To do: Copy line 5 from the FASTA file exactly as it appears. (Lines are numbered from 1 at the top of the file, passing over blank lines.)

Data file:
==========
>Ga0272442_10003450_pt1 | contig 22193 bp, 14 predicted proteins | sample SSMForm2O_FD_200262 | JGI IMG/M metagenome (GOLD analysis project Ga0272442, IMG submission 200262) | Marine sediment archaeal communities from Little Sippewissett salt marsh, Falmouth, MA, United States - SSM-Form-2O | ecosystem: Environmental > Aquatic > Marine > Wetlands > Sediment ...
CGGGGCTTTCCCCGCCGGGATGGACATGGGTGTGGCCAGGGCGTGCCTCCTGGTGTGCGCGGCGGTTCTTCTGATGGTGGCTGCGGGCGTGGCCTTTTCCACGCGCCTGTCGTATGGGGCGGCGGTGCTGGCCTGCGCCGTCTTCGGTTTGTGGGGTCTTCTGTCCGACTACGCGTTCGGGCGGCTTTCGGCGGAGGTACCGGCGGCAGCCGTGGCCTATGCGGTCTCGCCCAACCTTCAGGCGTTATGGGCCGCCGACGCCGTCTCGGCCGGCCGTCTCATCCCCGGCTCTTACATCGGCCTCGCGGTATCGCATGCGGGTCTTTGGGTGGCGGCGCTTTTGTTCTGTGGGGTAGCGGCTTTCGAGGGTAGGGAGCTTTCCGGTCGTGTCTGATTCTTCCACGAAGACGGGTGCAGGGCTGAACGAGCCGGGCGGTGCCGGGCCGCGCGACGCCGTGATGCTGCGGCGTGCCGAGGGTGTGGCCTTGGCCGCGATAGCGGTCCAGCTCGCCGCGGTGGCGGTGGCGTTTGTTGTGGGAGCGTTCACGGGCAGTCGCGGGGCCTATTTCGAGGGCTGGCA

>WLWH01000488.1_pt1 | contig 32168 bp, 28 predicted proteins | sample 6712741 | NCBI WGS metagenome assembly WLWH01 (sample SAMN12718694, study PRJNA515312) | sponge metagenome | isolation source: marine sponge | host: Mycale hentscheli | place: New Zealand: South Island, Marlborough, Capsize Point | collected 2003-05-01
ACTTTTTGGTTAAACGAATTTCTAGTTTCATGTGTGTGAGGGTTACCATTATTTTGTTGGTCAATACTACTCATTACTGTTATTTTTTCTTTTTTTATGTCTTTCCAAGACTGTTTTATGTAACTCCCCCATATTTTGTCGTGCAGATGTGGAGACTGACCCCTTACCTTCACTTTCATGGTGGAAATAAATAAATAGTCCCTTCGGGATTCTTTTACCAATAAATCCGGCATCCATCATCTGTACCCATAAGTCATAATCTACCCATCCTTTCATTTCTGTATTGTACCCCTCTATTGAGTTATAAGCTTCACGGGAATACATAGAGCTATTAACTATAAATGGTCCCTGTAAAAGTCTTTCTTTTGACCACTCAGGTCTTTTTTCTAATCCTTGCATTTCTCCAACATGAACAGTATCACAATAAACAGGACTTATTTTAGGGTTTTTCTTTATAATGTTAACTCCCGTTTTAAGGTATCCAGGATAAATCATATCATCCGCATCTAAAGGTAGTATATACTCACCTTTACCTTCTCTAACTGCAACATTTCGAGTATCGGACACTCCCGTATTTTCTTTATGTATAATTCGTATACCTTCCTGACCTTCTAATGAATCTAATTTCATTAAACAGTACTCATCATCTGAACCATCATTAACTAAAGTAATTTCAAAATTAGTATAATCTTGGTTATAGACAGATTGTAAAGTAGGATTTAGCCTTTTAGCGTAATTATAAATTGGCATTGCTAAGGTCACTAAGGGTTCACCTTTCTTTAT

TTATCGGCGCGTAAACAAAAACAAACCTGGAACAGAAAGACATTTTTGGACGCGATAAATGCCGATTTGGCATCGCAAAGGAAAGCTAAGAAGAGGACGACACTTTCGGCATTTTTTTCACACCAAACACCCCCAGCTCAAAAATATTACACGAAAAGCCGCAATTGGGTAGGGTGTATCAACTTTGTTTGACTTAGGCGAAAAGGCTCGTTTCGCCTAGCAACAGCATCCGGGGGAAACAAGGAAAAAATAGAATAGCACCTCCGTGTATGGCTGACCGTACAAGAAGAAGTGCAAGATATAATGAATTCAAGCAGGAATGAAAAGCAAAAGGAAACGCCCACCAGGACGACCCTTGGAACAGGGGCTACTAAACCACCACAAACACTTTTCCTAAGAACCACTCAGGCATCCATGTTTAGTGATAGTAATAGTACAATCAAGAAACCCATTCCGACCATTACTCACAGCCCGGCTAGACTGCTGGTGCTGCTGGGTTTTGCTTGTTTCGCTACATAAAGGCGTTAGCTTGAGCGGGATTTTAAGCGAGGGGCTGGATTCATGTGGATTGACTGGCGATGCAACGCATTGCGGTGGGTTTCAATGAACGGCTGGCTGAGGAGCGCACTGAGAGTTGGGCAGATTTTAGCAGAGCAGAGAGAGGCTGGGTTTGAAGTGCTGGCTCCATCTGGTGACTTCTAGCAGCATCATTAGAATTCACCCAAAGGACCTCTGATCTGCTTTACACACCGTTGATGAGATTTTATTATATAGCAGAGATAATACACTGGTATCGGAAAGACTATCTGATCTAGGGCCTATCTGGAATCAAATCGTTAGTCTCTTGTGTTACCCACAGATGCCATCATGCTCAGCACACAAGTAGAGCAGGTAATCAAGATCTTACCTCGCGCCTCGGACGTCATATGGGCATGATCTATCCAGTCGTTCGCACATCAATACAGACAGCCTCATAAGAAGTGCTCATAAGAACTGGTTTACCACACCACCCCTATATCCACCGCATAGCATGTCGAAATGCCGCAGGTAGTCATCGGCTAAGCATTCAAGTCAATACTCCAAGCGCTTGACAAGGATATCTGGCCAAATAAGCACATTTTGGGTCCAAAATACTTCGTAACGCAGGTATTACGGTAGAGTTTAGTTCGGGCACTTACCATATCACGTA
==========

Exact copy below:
TTATCGGCGCGTAAACAAAAACAAACCTGGAACAGAAAGACATTTTTGGACGCGATAAATGCCGATTTGGCATCGCAAAGGAAAGCTAAGAAGAGGACGACACTTTCGGCATTTTTTTCACACCAAACACCCCCAGCTCAAAAATATTACACGAAAAGCCGCAATTGGGTAGGGTGTATCAACTTTGTTTGACTTAGGCGAAAAGGCTCGTTTCGCCTAGCAACAGCATCCGGGGGAAACAAGGAAAAAATAGAATAGCACCTCCGTGTATGGCTGACCGTACAAGAAGAAGTGCAAGATATAATGAATTCAAGCAGGAATGAAAAGCAAAAGGAAACGCCCACCAGGACGACCCTTGGAACAGGGGCTACTAAACCACCACAAACACTTTTCCTAAGAACCACTCAGGCATCCATGTTTAGTGATAGTAATAGTACAATCAAGAAACCCATTCCGACCATTACTCACAGCCCGGCTAGACTGCTGGTGCTGCTGGGTTTTGCTTGTTTCGCTACATAAAGGCGTTAGCTTGAGCGGGATTTTAAGCGAGGGGCTGGATTCATGTGGATTGACTGGCGATGCAACGCATTGCGGTGGGTTTCAATGAACGGCTGGCTGAGGAGCGCACTGAGAGTTGGGCAGATTTTAGCAGAGCAGAGAGAGGCTGGGTTTGAAGTGCTGGCTCCATCTGGTGACTTCTAGCAGCATCATTAGAATTCACCCAAAGGACCTCTGATCTGCTTTACACACCGTTGATGAGATTTTATTATATAGCAGAGATAATACACTGGTATCGGAAAGACTATCTGATCTAGGGCCTATCTGGAATCAAATCGTTAGTCTCTTGTGTTACCCACAGATGCCATCATGCTCAGCACACAAGTAGAGCAGGTAATCAAGATCTTACCTCGCGCCTCGGACGTCATATGGGCATGATCTATCCAGTCGTTCGCACATCAATACAGACAGCCTCATAAGAAGTGCTCATAAGAACTGGTTTACCACACCACCCCTATATCCACCGCATAGCATGTCGAAATGCCGCAGGTAGTCATCGGCTAAGCATTCAAGTCAATACTCCAAGCGCTTGACAAGGATATCTGGCCAAATAAGCACATTTTGGGTCCAAAATACTTCGTAACGCAGGTATTACGGTAGAGTTTAGTTCGGGCACTTACCATATCACGTA